Go Behind The Scenes Of Making Of METALLICA's 'Atlas, Rise!' Song

August 23, 2017

METALLICA has uploaded a twelve-minute video featuring footage from the writing and recording sessions for "N.W.O.B.H.M. A.T.M.", the song that later became "Atlas, Rise!" The track is taken from the band's latest album, "Hardwired... To Self-Destruct", which came out last November.

"Atlas, Rise!" in February became METALLICA's ninth No. 1 on Billboard's Mainstream Rock Songs airplay chart.

The band previously scored chart toppers with "Hardwired" (also from "Hardwired… To Self-Destruct"); "The Day That Never Comes" and "Cyanide" (from 2008's "Death Magnetic"); and "Until It Sleeps" and "Hero Of The Day" (from 1996's "Load").

METALLICA's latest accomplishment put the band in a tie for fifth place among all acts for the most No. 1s since the chart launched in 1981. The "Atlas" No. 1 tied the quartet with AEROSMITH, while VAN HALEN leads with 13 toppers.

In the song "Atlas, Rise!", METALLICA frontman James Hetfield calls out Atlas, the Greek mythological figure which was responsible for bearing the weight of the heavens on his shoulders, a burden given to him as punishment by Zeus.

Hetfield told Rolling Stone Australia that he had his METALLICA bandmate Lars Ulrich in mind when he wrote the lyrics to the track. "Lars is, 'I have to do everything, or else it's wrong,'" he explained. "He's got the weight of so much on him. And 'Atlas, Rise!' started out as a, 'Here, let me help you with that. You don't need to carry all that, brother.' And then it morphed into more — and this is not specifically him, but I'm plugging him into this — I think he likes that. There's a drama that makes him work, and we all have a bit of that. He wants the control but he doesn't really have control. The illusion of control, and then the ability to complain about how you have to do everything yourself, and then you still do it."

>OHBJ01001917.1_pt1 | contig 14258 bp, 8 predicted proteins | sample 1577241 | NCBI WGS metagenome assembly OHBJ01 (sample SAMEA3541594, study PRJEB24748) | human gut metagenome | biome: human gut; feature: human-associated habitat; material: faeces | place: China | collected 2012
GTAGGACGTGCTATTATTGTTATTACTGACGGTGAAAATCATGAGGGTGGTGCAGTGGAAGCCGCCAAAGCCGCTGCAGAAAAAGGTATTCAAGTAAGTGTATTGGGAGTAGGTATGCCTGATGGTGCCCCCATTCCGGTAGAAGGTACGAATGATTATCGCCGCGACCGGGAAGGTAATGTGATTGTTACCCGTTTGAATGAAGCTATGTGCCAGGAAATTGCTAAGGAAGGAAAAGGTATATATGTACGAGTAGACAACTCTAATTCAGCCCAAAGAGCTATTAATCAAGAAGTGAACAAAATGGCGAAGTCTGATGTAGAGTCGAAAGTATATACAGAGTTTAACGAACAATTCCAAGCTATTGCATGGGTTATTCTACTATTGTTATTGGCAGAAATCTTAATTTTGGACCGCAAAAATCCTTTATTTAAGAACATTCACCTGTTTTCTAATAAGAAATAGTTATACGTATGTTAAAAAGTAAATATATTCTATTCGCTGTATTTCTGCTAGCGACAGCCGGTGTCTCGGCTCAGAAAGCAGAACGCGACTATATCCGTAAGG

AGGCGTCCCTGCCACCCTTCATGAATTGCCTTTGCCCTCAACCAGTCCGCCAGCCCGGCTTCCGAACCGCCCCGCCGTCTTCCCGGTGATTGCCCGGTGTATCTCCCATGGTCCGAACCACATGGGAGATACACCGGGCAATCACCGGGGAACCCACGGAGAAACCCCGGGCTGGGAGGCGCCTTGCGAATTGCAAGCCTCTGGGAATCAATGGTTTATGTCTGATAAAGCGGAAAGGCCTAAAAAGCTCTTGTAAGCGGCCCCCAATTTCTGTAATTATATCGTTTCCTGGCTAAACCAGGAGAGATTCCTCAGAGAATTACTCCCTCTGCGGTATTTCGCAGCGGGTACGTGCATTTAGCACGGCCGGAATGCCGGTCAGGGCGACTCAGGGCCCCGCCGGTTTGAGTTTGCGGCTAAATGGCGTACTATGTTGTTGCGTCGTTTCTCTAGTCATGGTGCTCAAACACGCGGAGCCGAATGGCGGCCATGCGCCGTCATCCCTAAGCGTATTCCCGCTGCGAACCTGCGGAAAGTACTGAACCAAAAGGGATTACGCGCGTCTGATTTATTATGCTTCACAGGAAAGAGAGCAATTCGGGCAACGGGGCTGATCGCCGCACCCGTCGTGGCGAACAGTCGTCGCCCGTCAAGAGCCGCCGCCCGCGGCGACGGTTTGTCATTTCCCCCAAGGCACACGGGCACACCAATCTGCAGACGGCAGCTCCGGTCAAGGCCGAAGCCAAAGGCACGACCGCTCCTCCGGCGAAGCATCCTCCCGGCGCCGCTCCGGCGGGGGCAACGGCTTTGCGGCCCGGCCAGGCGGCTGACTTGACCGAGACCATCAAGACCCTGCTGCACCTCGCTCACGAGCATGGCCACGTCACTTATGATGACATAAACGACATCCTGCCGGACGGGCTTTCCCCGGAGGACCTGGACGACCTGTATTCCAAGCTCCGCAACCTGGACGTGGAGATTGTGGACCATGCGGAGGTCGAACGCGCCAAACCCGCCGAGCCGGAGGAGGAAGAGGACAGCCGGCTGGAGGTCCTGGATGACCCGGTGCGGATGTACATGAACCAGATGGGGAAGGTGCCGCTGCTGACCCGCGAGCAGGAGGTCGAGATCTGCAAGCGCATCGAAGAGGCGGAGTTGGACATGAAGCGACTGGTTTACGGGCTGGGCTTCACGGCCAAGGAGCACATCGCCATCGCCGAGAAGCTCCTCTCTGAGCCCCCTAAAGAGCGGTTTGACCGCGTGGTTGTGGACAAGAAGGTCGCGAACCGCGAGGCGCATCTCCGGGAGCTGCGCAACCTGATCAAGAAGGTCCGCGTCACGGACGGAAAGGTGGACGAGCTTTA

"Hardwired… To Self-Destruct" debuted at No. 1 on The Billboard 200 album chart, selling 291,000 copies in its first week of release. The effort consists of two discs, containing a dozen songs and nearly 80 minutes of music.

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